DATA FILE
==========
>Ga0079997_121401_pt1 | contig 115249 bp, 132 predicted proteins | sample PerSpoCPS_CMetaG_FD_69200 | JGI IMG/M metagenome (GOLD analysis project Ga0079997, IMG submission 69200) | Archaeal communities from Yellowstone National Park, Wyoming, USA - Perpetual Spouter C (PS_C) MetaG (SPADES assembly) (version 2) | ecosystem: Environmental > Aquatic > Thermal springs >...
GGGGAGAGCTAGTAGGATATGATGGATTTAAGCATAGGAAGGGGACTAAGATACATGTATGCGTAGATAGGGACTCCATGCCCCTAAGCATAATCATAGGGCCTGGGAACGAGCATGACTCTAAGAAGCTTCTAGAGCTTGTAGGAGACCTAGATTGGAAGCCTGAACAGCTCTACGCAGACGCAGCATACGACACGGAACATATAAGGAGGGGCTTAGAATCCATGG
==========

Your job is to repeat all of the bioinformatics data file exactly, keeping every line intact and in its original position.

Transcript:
>Ga0079997_121401_pt1 | contig 115249 bp, 132 predicted proteins | sample PerSpoCPS_CMetaG_FD_69200 | JGI IMG/M metagenome (GOLD analysis project Ga0079997, IMG submission 69200) | Archaeal communities from Yellowstone National Park, Wyoming, USA - Perpetual Spouter C (PS_C) MetaG (SPADES assembly) (version 2) | ecosystem: Environmental > Aquatic > Thermal springs >...
GGGGAGAGCTAGTAGGATATGATGGATTTAAGCATAGGAAGGGGACTAAGATACATGTATGCGTAGATAGGGACTCCATGCCCCTAAGCATAATCATAGGGCCTGGGAACGAGCATGACTCTAAGAAGCTTCTAGAGCTTGTAGGAGACCTAGATTGGAAGCCTGAACAGCTCTACGCAGACGCAGCATACGACACGGAACATATAAGGAGGGGCTTAGAATCCATGG